In Conjunction with IEEE AINA 2010 (Advanced Information Networking and Applications)
Call for Papers
In recent years, mashup has emerged as a rapid and light-weight development approach for creating distributed Web applications. The advent of easy-to-use, dynamic programming and scripting techniques (e.g. PHP, AJAX, etc.), increasingly open APIs, Service-Oriented Architecture (SOA), dedicated frameworks and environments (eg. Facebook API Platform, Yahoo Pipes) and the wide availability of free, syndicated content (eg RSS) has provided myriad opportunities for people to create mashup-based Web applications in ways unprecedented to traditional software development methods. Mashups can bring data and functionality together in different ways and for different purposes. Many would argue that their greatest potential is for addressing transient problems for specific groups of users in dynamically changing business, social or political contexts. Mashups can be created by people, who may or may not be skilled in programming, to test out ‘self-service’ whenever needed through integrating heterogeneous information across the boundaries of different organizations over the Web.
The implication of such an end-user development approach is far-reaching and hence deserves extensive scientific investigation. However, beyond all the hype, studies of the actual development and use of mashups for delivering business, social or political value are extraordinarily rare. While previous studies have focused on the technical side of constructing the Mashups infrastructure, little has been reported to demonstrate the real value or identify the problems, practicalities and pitfalls of their construction. Essentially, we need to understand how mashups emerge and change, succeed or fail, in settings where people, policies, systems, and data are intertwined with each other, forming a complex yet dynamic system. Among many research challenges, a list of questions that are yet to be addressed by researchers are:
- Who makes mashups?
- Why do mashups succeed or fail?
- Are useful mashups really quick to develop?
- Is it better to develop a lot of low fidelity mashups or a few well engineered ones?
- How do communities of users emerge?
- How is the design of mashups participatory?
- What is the life cycle of a mashup?
- What business or social environments are condusive to mashup creation?
- What happens when bugs emerge in mashups?
- What happens when there are competing mashups to do the same job?
To answer these questions, a dual-focused approach that investigates both social and technical aspects of mashups is crucial. The aim of this workshop is thus to bring together academic researchers, industry practitioners and open source community participants for reporting research findings, sharing practical experiences, and highlighting research challenges and future directions in both the social and technical aspects of mashups. Intended topics may include but are not limited to:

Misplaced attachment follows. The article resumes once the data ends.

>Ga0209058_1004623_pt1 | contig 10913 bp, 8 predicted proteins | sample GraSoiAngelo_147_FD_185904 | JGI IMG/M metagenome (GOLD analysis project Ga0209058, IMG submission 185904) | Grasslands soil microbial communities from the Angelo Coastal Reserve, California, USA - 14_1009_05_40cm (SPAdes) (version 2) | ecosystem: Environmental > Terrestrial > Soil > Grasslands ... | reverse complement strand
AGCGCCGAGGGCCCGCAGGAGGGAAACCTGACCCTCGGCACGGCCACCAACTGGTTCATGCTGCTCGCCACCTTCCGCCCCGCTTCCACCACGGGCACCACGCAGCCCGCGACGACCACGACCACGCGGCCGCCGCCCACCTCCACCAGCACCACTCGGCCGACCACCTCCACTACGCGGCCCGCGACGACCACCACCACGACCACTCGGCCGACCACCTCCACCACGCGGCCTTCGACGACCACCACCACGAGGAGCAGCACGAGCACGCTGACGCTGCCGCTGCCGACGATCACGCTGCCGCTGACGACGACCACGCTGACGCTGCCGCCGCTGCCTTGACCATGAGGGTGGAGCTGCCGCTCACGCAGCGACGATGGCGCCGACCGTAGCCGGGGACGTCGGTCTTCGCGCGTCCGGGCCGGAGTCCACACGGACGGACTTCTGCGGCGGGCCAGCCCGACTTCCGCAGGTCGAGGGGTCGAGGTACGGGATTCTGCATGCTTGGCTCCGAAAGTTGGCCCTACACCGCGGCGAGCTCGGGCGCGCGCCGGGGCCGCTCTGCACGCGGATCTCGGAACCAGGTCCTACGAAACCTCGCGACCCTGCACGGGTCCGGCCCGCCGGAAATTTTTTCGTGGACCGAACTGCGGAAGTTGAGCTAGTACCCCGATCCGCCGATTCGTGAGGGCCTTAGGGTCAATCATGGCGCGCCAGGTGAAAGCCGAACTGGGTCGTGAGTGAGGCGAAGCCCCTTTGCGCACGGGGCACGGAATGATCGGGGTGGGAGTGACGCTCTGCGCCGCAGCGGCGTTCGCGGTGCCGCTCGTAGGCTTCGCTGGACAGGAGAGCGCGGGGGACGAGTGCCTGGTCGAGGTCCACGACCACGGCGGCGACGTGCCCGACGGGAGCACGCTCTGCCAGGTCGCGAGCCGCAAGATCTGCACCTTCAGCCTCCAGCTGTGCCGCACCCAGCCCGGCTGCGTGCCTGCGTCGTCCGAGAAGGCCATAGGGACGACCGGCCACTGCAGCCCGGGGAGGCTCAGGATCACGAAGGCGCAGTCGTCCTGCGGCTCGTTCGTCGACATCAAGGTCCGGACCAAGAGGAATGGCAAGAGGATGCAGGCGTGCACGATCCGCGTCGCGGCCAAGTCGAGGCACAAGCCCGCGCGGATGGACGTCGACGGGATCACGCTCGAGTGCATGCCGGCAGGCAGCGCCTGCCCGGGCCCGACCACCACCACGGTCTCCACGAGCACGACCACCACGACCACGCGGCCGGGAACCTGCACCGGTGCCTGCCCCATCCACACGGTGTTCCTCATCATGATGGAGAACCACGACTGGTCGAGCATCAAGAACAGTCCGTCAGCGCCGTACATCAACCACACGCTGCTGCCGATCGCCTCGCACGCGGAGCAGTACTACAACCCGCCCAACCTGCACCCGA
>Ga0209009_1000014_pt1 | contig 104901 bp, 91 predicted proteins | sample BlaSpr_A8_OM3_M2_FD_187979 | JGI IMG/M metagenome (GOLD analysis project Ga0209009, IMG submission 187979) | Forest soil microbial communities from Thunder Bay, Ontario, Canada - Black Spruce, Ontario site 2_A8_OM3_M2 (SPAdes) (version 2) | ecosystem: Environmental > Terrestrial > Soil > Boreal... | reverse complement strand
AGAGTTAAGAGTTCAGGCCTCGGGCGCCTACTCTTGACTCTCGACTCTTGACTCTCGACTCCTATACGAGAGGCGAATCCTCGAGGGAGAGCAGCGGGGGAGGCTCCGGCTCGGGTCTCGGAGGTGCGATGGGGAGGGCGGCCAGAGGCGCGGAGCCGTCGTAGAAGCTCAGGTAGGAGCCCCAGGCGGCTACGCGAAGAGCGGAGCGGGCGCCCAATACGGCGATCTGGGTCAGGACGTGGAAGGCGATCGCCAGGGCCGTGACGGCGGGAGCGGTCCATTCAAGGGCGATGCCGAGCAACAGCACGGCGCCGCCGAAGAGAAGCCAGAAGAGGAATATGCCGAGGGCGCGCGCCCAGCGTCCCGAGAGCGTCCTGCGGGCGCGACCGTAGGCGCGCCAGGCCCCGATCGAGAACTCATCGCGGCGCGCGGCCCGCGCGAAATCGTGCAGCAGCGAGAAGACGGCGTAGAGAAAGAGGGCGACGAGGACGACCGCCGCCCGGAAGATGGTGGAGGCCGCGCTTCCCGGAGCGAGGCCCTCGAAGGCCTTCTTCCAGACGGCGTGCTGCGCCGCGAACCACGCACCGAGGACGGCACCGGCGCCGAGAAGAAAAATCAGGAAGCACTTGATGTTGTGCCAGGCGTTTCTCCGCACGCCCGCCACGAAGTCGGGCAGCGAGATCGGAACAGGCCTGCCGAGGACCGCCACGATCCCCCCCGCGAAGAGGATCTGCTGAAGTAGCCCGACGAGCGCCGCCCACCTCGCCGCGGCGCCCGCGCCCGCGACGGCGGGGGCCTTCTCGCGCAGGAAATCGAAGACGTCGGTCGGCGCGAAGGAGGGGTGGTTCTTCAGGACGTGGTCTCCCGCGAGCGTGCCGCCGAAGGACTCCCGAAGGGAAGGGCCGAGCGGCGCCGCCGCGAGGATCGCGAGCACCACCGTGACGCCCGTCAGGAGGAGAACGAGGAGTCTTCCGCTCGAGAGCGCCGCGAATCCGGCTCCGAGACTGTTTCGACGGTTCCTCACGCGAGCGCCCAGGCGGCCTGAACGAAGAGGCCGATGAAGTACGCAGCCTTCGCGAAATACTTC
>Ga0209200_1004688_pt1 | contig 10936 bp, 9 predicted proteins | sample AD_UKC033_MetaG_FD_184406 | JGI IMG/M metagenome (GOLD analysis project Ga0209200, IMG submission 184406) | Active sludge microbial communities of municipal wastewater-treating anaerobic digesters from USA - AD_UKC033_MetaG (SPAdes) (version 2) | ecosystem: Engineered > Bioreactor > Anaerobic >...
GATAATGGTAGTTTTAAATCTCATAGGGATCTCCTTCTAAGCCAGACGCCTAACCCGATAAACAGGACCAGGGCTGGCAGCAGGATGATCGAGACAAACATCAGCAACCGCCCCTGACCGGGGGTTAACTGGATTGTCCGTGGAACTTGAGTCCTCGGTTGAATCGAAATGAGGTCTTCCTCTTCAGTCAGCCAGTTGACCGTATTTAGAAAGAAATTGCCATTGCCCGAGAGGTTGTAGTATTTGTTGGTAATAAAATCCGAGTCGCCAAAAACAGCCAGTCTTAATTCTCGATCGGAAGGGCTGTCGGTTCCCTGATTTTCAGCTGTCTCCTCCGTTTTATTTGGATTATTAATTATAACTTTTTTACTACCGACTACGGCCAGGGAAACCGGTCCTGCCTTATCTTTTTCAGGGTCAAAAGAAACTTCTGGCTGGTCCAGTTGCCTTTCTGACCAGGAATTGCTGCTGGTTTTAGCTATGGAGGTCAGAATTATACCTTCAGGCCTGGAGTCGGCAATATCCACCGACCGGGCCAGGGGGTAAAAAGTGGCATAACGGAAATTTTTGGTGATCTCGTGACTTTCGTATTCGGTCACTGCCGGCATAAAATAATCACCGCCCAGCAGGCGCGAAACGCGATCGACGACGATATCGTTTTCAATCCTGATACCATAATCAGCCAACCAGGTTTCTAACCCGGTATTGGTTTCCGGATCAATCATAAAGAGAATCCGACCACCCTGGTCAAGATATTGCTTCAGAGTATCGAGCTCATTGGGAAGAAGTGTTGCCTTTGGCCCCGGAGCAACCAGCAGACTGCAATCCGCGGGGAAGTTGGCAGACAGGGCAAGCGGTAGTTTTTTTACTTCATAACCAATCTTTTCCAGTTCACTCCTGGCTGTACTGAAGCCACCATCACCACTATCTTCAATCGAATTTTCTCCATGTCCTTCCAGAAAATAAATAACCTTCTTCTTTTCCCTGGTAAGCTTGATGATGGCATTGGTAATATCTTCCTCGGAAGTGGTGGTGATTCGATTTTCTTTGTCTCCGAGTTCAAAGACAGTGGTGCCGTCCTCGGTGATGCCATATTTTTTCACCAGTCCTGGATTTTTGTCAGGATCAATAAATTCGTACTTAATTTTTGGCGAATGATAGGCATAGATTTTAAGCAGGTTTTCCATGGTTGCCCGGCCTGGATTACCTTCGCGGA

- Mashup usability, adoption, and diffusion
- Mashup and organizational behavior
- Collaborative activities and their coordination supported by mashups
- Mashup, semantics, and knowledge management
- Analysis of mashup applications including eWorkspace, eCollaboration, eLearning, bioinformatics, eHealth, eResearch, eScience, eBusiness mashups, etc.
- Mashup case studies and experience report
- Mashup end-user programming, design and development methods
- Process/component models and formal specifications for mashups
- Responsibility modeling in mashups
- Dependability in mashups
- Mashup tools, middleware, supporting run-time and open source
- Security, trust, and privacy issues in mashups
- Social networks and mashups
- Mashup paradigms including Web2.0, REST, SOA, ecosystems, etc.
Both academic papers and industry reports will be accepted. Original full papers should be formatted in a two-column IEEE Computer Society format, and should not exceed 6 (six) pages including figures and references. Submission of a paper should be regarded as a commitment that, if the paper is accepted, at least one of the authors will register and present at the workshop. All submitted papers will be judged based on their quality through peer reviewing, where TPC members are invited to assess the scientific contributions of papers. Accepted papers will be published by the IEEE Computer Society Press and archived in the IEEE Digital Library.
|Submission deadline||15 November 2009|
|Author Notification:||1 December 2009|
|Final Manuscripts Due:||15 January 2010|
|Registration Due:||15 January 2010|
|Workshop Date:||20 April 2010|